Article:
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Thursday, March 30, 2006

Are theater owners complete meatheads?

A lot of the press coverage of the movie industry assumes that theater owners are intellectually capable of purchasing popcorn, tallying up ticket sales, and not much else. This Wired interview with AMC CEO Peter Brown falls into that category, taking Brown to task for refusing to show movies (such as Steven Soderbergh's `Bubble') that are simultaneously released to TV or on DVD.


Here are some observations (maybe a few are even facts):


1. Movie theaters today enjoy the exclusive right to show a product that isn't available (legally) anywhere else, for a certain period of time: first-run films.


2. They're going to fight to preserve that exclusive for as long as possible, negotiating deals with studios that are clearer about how long the exclusive will last. (IE, when does the studio plan to release the movie to DVD, the Net, or cable?)


3. Any business would do the same thing, because being the only game in town is a nice competitive advantage.


4. But eventually, to combat piracy and make the most of their advertising dollars, some studios may decide to release some movies in multiple formats at the same time.


5. Theaters will continue to boycott these, but may not be able to hold that line forever. Some of them will be hits (unlike `Bubble') that people would pay to see in a theater.


4. The smartest theater owners are already thinking about how to compete in a world where some movies are released simultaneously in multiple media. In that world, the theater becomes what I'd call a `rentable living room.' It performs tasks that your living room can't perform, even if you can purchase a fresh release on Friday via a click of your video-on-demand remote control:


  • It's not your living room.
  • The screen is bigger.
  • The picture is better thanks to digital projection.
  • The movie may be in 3-D. Seats may rumble. There may be speakers built into your headrest.
  • You may choose to see the movie in a giant theater with a Godzilla-sized screen and lots of fellow movie-goers.
  • Or you may want to pay a bit extra and see it in a small screening room with a group of your friends. You'll get to sit on leather couches and lounge chairs, order platters of food from a menu, and probably even select the movie your group wants to see from a vast catalog of titles, new and old. (Not to mention that you'll be free to get up and perform a little movie karaoke if you want.)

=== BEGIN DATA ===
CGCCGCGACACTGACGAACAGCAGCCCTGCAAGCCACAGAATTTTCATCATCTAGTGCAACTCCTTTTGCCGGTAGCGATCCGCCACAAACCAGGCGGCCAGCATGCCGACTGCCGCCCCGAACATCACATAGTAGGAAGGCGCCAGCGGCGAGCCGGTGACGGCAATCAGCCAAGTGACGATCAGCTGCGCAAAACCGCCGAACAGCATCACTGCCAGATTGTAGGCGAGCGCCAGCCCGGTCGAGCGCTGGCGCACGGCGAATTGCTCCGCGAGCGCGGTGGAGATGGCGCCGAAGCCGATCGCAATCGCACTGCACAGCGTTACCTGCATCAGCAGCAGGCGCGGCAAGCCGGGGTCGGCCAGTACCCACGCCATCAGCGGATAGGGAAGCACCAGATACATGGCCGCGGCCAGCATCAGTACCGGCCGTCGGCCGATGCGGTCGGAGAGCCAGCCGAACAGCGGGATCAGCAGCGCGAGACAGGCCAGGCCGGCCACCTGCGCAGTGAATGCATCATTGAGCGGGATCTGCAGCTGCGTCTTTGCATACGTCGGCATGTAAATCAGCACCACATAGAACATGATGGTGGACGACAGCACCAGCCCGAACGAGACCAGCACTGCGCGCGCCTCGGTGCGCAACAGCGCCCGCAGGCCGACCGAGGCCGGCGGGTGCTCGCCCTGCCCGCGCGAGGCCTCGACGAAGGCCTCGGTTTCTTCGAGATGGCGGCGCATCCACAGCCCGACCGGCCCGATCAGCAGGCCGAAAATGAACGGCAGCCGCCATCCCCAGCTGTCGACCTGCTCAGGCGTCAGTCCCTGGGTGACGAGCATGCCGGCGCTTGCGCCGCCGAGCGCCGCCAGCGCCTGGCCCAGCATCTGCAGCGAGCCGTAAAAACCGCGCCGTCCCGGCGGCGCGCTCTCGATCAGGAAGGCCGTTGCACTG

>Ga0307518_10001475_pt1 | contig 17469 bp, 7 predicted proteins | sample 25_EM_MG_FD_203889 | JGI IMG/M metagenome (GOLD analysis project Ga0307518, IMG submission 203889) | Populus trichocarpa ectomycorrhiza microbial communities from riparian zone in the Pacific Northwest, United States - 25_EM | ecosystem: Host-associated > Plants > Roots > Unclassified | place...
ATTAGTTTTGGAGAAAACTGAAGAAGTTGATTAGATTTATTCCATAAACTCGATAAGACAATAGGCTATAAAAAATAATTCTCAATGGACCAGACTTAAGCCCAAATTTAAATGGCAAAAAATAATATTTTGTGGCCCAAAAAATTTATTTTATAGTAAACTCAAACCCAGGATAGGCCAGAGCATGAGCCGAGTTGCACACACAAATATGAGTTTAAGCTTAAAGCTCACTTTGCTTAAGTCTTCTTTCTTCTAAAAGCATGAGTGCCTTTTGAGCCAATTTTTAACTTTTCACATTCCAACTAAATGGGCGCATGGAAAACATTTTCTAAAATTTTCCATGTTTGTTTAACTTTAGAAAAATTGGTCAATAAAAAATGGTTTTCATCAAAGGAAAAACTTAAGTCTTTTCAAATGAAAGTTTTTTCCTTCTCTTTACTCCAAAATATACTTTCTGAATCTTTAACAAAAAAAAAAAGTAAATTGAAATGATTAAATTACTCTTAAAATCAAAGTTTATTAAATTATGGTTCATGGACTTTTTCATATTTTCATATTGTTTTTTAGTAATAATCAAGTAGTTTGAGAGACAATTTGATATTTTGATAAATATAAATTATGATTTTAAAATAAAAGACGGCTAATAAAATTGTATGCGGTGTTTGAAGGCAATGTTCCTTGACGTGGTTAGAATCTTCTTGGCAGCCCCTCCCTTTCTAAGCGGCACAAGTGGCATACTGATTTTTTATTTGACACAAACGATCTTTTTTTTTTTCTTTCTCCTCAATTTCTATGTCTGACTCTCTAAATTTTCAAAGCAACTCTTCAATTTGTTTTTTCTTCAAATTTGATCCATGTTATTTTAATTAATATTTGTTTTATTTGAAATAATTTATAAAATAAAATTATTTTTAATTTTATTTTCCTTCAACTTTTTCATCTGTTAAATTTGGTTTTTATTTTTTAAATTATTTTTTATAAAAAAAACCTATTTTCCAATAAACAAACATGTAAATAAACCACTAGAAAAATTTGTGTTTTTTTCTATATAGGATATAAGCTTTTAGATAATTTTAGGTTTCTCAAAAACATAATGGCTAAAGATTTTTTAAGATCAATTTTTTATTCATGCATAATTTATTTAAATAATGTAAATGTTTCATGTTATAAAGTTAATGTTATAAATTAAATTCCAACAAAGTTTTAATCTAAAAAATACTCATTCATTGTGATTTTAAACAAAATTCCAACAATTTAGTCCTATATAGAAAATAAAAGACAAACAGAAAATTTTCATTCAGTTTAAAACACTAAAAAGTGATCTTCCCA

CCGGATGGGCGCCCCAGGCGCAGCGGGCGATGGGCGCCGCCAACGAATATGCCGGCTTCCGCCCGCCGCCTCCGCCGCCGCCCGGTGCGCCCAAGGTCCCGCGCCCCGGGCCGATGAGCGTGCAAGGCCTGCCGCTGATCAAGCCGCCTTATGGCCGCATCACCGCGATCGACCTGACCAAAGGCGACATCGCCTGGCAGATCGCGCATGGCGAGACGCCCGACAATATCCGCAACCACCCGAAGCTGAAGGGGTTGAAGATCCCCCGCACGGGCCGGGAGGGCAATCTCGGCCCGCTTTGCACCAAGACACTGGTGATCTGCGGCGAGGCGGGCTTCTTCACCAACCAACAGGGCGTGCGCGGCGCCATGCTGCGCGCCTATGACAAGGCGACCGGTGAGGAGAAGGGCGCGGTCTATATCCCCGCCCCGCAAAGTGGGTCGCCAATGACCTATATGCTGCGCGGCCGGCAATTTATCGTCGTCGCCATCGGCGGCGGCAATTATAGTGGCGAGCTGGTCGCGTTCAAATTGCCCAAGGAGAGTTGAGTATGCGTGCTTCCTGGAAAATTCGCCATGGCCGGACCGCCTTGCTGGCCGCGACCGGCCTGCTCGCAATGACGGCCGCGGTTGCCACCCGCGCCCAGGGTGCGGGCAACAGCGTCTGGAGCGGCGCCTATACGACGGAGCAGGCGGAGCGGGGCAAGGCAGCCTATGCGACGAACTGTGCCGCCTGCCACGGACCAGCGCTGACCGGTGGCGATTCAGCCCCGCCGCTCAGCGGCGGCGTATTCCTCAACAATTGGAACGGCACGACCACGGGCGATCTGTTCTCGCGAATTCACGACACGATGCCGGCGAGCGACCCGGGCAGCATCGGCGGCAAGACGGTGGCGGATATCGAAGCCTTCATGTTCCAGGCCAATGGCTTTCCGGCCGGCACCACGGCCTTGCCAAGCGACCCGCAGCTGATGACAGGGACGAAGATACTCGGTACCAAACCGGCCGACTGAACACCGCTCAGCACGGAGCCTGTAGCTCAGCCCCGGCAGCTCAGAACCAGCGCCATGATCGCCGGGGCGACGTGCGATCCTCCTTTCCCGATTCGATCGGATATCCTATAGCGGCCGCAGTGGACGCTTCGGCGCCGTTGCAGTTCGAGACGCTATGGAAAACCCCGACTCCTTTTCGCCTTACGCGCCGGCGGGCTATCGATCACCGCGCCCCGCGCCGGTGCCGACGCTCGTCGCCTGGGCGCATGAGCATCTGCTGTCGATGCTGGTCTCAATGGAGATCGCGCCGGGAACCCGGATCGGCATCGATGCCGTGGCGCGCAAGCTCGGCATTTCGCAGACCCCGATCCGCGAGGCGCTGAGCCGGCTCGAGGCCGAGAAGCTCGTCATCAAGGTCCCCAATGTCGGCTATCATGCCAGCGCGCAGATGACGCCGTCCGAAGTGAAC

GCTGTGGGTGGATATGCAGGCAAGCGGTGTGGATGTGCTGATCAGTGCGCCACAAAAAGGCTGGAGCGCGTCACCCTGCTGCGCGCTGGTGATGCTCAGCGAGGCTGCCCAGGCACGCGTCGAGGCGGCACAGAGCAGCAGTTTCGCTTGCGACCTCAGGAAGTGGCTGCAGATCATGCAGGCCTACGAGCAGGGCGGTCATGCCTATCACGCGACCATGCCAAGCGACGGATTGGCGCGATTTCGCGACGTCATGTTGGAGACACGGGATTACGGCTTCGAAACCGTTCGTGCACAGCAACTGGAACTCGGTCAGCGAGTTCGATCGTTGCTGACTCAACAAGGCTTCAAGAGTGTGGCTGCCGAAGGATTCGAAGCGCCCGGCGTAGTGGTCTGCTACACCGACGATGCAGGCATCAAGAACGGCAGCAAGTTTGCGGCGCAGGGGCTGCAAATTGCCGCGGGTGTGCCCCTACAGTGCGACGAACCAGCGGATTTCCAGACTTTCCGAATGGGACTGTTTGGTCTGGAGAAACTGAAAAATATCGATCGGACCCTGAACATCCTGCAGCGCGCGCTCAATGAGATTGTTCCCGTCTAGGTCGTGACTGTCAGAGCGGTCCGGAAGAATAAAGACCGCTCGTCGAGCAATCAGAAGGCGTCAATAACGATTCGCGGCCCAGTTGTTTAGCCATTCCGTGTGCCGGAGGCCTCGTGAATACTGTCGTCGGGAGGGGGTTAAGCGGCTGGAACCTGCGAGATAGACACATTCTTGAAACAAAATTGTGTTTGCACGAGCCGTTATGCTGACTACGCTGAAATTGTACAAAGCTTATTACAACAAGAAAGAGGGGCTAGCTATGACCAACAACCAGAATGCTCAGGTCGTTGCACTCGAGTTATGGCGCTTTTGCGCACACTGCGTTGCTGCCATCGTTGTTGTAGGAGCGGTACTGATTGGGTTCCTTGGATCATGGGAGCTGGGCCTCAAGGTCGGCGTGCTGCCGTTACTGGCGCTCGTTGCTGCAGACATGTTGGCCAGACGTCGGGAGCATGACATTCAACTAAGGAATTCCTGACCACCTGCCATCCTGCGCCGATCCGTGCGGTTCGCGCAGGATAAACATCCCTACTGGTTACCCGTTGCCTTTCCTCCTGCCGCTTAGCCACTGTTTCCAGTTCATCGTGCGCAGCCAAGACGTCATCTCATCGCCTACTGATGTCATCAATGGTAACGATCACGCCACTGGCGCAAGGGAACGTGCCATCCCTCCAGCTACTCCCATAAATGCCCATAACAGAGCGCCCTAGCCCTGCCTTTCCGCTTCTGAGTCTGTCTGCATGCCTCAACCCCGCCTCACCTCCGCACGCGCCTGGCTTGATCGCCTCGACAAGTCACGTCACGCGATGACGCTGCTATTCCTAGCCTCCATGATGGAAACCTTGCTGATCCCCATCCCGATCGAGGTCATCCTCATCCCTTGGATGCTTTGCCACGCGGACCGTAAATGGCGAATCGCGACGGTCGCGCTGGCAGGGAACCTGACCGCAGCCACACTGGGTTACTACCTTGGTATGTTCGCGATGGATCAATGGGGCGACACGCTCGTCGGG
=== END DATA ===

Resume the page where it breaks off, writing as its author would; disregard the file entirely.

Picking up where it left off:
• Just as Borders (and many other chain and indie bookstores) have an endless series of authors parading through, theaters will find a way to regularly bring in actors, directors, screenwriters, producers, and film profs to talk about the movies that are playing.
  • Exclusive content (live concerts, Broadway shows, motivational seminars by Tony Robbins, and the like) will still be available
  • Theaters will offer real loyalty programs. Since it's to their benefit for you to come more than once a month, why not discount the second ticket you buy in any month by a buck or two? The third time, perhaps they let you bring a friend for free...
  • Theaters will link up with film schools and indie filmmakers in their community, offering a venue where they can show their work. These may be one-off screenings, but the content will likely have an audience locally and a built-in promotional engine.
  • Theaters will sponsor participatory competitions that go from week to week, bringing people back. These don't necessarily have to be video game competitions. They could be `name that movie' or `name that actor' competitions, or `American Idol'-styleface-offs among local filmmakers: whose short movie is best? Who can make the best movie in 48 hours?

Some theaters are already dabbling in some of this stuff. (They're not stupid -- really.) But expect to see a lot more.


Your thoughts on what you'd like to see your neighborhood cinema doing?


(Somewhat related link: Carmike Cinemas is one of the largest chains to commit to a full-on digital cinema roll-out. Their senior execs spoke this week at a Bank of America conference in New York.)

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